While working in the Patagonia region of Chile, 2008-2010, I saw images like this in the photo to the right regularly. On occasion the sight would be more gruesome. Ranchers had erected fences without regard for the need of guanacos to wander.

During our seven years living in India the human-elephant relationship was often one of worshipful respect, but included too many stories of fences, or worse, as methods farmers used to protect their properties from elephant intrusions. As is the case in Kenya (see the image below) fences are unneighborly. So, we were on the lookout for creative solutions. The following article by Jim Robbins, in Yale e360, is timely and welcome in this regard.

An African elephant alongside an electric fence in Laikipia, Kenya. AVALON / UNIVERSAL IMAGES GROUP VIA GETTY IMAGES

Unnatural Barriers: How the Boom in Fences Is Harming Wildlife

From the U.S. West to Mongolia, fences are going up rapidly as border barriers and livestock farming increase. Now, a growing number of studies are showing the impact of these fences, from impeding wildlife migrations to increasing the genetic isolation of threatened species.

The most famous fence in the United States is Continue reading

If You Happen To Be In London

Museum number: BP.1079
© Victoria and Albert Museum, London, courtesy Frederick Warne & Co Ltd.

Do you have the inclination of switching from city life to rural? I, for one, made the switch and have no inclination to ever live in a city again. Occasional visits are fine. But as the theme song from a tv show of my youth had it “…keep Manhattan, just give me that country life…”.

My reason for thinking about this today is related to the book on the right. Whether or not you are a fan of her books, you might find the case of Beatrix Potter’s life choices worthy of consideration. Rizzoli has published this book to accompany an exhibition at the Victoria & Albert Museum. Our appreciation to Anna Russell for describing both, and adding plenty of detail about the author’s life, in this article:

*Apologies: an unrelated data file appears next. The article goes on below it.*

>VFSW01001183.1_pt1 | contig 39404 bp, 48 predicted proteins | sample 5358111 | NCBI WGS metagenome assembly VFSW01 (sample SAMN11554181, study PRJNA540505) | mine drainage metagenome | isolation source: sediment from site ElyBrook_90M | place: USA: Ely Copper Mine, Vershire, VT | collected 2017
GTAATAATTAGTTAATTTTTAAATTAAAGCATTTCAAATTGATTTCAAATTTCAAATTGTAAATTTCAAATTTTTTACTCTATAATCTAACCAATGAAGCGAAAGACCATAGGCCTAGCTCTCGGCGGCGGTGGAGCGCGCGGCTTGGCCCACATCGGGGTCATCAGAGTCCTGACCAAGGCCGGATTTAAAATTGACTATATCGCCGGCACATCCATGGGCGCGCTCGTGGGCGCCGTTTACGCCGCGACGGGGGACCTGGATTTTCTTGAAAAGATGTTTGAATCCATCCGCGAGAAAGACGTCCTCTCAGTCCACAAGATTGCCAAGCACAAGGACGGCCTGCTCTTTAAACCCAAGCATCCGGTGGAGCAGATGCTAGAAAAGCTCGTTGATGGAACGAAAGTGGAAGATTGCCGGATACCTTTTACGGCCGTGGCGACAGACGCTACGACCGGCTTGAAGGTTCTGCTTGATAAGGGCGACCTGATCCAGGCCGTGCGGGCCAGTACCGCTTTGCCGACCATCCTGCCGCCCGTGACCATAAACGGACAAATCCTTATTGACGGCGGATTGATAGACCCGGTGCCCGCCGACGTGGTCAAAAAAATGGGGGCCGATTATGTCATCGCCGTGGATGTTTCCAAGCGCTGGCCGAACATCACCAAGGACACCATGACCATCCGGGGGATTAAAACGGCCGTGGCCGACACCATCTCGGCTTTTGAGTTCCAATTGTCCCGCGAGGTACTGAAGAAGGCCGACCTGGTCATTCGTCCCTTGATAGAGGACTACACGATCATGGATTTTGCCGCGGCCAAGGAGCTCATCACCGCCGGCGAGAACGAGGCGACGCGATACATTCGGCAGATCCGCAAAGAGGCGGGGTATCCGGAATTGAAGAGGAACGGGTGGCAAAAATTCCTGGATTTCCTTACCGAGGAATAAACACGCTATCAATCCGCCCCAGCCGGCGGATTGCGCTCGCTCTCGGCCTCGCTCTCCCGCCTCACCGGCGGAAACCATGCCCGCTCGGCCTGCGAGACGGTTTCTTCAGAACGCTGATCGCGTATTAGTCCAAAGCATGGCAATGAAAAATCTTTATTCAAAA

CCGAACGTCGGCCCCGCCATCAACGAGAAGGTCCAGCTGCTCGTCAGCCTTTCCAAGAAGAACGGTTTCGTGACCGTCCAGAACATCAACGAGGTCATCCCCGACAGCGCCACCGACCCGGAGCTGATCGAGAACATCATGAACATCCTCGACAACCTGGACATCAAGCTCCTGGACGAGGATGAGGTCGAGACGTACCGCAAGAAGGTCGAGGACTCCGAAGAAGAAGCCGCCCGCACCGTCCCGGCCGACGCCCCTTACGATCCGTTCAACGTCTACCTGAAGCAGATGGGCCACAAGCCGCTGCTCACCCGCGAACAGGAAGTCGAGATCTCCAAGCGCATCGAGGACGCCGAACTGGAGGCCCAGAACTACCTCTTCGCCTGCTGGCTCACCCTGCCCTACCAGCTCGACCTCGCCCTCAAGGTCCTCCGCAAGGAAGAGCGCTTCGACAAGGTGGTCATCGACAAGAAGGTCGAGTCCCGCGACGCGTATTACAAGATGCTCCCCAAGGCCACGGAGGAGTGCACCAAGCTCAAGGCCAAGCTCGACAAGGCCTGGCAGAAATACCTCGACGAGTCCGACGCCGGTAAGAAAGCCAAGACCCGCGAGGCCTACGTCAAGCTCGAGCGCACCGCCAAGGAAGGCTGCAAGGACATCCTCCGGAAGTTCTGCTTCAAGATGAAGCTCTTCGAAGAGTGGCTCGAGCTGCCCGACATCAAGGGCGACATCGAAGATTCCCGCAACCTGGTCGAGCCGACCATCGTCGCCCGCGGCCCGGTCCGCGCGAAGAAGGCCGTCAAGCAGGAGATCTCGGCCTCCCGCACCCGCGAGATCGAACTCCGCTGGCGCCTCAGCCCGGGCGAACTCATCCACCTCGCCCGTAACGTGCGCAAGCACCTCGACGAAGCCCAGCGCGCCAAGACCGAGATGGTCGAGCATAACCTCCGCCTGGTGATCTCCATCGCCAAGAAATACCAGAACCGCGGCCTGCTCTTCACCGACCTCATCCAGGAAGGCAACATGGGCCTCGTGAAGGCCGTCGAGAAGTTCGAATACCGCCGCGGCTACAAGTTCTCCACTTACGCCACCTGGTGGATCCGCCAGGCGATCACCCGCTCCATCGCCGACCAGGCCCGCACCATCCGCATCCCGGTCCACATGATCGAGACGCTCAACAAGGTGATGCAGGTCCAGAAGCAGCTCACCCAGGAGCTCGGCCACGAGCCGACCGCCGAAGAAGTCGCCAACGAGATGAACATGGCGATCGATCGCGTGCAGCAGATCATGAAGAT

The Secret Life of Beatrix Potter

A new book and an exhibition on Potter, who wrote “The Tale of Peter Rabbit,” use letters, sketches, and a coded journal to capture an author who delighted in the detail and humor of the natural world.

Many teen-agers will go to great lengths to keep their diaries private—I kept a little key for mine in a wooden jewelry box, which I guarded jealously—but the children’s book author Beatrix Potter took it to an extreme. Continue reading

Less Beef Is Better, No Beef Is Best

A beef rib lifter stacked with strip steak and a sagebrush tree. Photograph by Kyoko Hamada. Styled by Martin Bourne

The photo to the left might have appealed to me last year or earlier. But having tried giving up beef for so long, and finally prevailing, now it has no appeal. It does not disgust me, but I expect to get there.

Ligaya Mishan’s article What Does the End of Beef Mean for Our Sense of Self? has excellent photography by Kyoko Hamada.

My highest compliment is reserved for the stylist Martin Bourne, for making the photos just slightly creepy, matching my current emotional response to looking at beef.

Strip steaks alongside a piece of sirloin tip. Photograph by Kyoko Hamada. Styled by Martin Bourne

When it comes to America’s legacy of Manifest Destiny, there’s perhaps no meal more symbolic than a bleeding steak. So who are we now that we’re consuming less red meat?

MEAT IS PRIMAL, or so some of us think: that humans have always eaten it; that it is the anchor of a meal, the central dish around which other foods revolve, like courtiers around a king; that only outliers have ever refused it. But today, those imagined outliers are multiplying. The United Nations Food and Agriculture Organization reports that the consumption of beef per capita worldwide has declined for 15 years. Nearly a fourth of Americans claimed to have eaten less meat in 2019, according to a Gallup poll. The recipe site Epicurious, which reaches an audience of 10 million, phased out beef as an ingredient in new recipes in 2020. Continue reading

Chocolate Quinoa Crunch